Winning an NSF Graduate Research Fellowship

A graduate fellowship is one of the many ways to pay for your graduate studies. One of the most competitive and prestigious fellowships is the National Science Foundation Graduate Research Fellowship (NSFGRF). Although it is competitive, it has a clear and a (somewhat) transparent process that makes applying for one a no-brainer.

Every year, I get several requests to review NSFGRF applications and to offer my annual workshop on the topic. In the 5 years since wining an NSFGRF, I have hosted about 10 workshops and helped a dozen students individually. As far as I know, at least 10 students who received my help have won an NSFGRF. While, I can't take credit for their success (anyone applying for and NSFGRF is a smart and driven cookie to start with), all of them had unpolished essays and put way too much emphasis on the personal statement and GRE scores. So while, you have done well on your own, writing successful grants requires a unique skill-set. Here I will show you how to transform a rough application into a polished research proposal.  Of course, this guide won't make up for poor GPAs, no reliable reference letters, and summers spent lounging in the Hamptons. But if you took your academic career seriously thus far you are in very good shape.

When I applied for the NSFGRF back in 2005-2006, there was virtually no advice out there. I relied primarily on the excellent article by Keith Gamble and advice from past winners I knew personally. Since then, there have been a ton of "application advice" resources, including from the NSF. Feel free to review them. This page will focus on how you can win an NSFGRF. I will start by reviewing some basic prerequisites and then move to the essays in order of importance.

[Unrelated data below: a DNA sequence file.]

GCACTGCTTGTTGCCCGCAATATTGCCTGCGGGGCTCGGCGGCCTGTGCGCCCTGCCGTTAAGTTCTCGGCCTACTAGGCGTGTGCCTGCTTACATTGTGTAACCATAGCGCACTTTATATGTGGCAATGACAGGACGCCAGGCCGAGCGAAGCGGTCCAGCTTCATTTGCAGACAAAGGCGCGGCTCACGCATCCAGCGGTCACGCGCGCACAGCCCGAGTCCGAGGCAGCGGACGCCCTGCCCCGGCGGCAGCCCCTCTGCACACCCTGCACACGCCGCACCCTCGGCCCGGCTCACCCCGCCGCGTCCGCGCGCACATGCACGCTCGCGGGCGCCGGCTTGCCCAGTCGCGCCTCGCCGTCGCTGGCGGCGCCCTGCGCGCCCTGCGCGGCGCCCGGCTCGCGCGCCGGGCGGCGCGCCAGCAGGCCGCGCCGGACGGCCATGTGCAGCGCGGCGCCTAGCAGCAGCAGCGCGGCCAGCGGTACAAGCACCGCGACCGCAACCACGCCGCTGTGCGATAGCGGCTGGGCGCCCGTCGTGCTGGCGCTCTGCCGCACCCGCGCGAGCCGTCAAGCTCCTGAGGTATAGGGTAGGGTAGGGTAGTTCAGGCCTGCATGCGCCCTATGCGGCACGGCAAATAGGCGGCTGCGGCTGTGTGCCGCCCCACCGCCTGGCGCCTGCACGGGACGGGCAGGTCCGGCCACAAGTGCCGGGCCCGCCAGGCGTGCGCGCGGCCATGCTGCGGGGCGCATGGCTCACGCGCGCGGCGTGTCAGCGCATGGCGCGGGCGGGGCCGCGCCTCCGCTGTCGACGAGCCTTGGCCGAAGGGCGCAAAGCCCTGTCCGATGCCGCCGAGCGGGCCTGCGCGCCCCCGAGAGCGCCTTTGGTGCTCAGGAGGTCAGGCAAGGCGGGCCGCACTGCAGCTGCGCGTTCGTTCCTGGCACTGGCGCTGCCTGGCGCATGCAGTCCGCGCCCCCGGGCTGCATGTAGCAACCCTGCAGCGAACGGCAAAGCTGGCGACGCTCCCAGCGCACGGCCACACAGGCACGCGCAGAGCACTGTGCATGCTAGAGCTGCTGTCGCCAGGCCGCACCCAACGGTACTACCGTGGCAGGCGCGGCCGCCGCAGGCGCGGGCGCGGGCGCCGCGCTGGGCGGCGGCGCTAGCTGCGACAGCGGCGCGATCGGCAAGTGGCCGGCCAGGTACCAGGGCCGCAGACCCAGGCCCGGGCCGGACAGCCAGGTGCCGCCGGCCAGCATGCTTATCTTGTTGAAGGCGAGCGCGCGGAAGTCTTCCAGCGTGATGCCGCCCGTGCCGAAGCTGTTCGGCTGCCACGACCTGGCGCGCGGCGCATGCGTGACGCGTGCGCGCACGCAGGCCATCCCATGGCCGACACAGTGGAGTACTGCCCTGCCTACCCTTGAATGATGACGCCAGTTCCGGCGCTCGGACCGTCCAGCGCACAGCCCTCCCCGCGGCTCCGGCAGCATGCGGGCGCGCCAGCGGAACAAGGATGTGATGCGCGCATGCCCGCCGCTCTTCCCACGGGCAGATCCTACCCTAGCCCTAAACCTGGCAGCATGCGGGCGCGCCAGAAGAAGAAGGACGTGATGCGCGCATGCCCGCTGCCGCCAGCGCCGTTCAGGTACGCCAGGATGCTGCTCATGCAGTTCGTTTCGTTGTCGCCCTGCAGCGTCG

Table of contents:
  1. Preliminaries
  2. Research Proposal 
  3. Letters of Recommendation
  4. Previous Research
  5. Personal Statement
  6. Wrap-up


  1. Thanks for stopping by! Please leave any comments/suggestions to improve this guide. Thanks!

  2. Hello,

    I was introduced to your website by Jenn and Robin from CCNY. I wish that I knew about this place earlier. Since my essays were already on their 10th draft (or something above that), it was hard to reconstruct it according to your advices. Regardless, it was very helpful in the end! I am just crossing my fingers while applying to grad schools and other fellowships at the moment.


  3. Jaeseung,
    Thank you for your note! Regardless of the outcome you have put yourself in a great position to apply for graduate school and other fellowships. Best of luck, and please do let me know how your NSF application pans out.


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